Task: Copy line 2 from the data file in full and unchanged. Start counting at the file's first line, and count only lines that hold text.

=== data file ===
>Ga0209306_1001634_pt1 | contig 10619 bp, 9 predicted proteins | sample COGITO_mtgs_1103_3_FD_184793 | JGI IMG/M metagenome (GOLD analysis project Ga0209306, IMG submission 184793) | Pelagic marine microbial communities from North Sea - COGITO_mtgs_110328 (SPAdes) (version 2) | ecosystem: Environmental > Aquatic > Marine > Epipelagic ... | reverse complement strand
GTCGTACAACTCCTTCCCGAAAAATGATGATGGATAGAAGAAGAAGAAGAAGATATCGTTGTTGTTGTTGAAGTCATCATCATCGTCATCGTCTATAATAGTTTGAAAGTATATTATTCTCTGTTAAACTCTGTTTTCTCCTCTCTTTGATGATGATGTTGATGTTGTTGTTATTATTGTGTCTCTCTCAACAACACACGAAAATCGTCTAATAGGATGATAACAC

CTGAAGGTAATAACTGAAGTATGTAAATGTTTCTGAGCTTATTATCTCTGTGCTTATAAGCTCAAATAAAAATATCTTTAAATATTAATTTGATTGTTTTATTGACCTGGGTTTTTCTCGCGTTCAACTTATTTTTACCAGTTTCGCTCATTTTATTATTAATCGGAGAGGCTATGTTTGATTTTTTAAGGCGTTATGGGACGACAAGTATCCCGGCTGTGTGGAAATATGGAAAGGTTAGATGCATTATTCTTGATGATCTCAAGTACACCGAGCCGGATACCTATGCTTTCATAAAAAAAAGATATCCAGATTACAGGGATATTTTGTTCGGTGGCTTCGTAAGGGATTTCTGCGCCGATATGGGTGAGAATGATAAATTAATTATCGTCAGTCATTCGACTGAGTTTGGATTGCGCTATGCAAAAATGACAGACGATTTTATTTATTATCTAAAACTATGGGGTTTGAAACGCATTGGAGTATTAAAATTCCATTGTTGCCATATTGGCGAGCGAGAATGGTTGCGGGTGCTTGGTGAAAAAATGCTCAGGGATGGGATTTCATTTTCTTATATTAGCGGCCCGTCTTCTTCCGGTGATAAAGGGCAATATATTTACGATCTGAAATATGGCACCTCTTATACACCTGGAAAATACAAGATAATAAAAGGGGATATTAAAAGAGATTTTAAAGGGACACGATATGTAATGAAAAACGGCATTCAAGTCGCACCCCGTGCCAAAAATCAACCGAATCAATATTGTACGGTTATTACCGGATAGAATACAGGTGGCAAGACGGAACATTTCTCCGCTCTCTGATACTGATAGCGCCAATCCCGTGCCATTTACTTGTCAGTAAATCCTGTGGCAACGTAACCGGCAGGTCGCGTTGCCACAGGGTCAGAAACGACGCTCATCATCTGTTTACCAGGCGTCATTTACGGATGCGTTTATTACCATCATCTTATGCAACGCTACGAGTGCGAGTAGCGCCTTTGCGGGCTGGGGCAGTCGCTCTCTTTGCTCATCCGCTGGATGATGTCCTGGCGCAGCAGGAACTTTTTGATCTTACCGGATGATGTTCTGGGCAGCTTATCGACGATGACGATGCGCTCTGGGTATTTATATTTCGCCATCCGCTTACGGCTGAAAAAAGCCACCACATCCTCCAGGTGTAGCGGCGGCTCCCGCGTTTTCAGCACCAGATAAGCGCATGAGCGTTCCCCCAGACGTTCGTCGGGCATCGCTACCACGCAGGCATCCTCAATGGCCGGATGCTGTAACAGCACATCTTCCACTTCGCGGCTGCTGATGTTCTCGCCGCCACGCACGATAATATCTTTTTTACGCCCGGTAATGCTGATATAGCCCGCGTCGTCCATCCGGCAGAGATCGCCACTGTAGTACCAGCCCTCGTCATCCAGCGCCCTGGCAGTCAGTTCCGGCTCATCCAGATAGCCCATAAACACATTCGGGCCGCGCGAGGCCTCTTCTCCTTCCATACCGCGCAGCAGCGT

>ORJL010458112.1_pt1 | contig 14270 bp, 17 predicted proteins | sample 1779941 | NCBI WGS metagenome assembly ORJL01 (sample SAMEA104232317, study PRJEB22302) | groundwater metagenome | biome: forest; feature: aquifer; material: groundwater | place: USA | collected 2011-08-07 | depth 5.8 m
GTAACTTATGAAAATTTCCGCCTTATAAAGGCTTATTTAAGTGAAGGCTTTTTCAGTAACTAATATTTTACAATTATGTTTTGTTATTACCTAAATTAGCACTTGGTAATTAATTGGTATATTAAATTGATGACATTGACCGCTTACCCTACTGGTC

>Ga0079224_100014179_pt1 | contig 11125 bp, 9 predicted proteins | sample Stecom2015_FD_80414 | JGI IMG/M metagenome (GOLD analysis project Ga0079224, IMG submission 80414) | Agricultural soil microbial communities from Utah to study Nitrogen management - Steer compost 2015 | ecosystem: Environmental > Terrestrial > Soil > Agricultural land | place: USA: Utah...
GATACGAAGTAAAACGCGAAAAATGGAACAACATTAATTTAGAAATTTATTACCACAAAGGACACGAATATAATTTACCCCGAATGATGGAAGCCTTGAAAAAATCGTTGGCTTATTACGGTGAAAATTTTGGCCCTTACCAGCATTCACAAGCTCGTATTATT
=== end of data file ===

GTCGTACAACTCCTTCCCGAAAAATGATGATGGATAGAAGAAGAAGAAGAAGATATCGTTGTTGTTGTTGAAGTCATCATCATCGTCATCGTCTATAATAGTTTGAAAGTATATTATTCTCTGTTAAACTCTGTTTTCTCCTCTCTTTGATGATGATGTTGATGTTGTTGTTATTATTGTGTCTCTCTCAACAACACACGAAAATCGTCTAATAGGATGATAACAC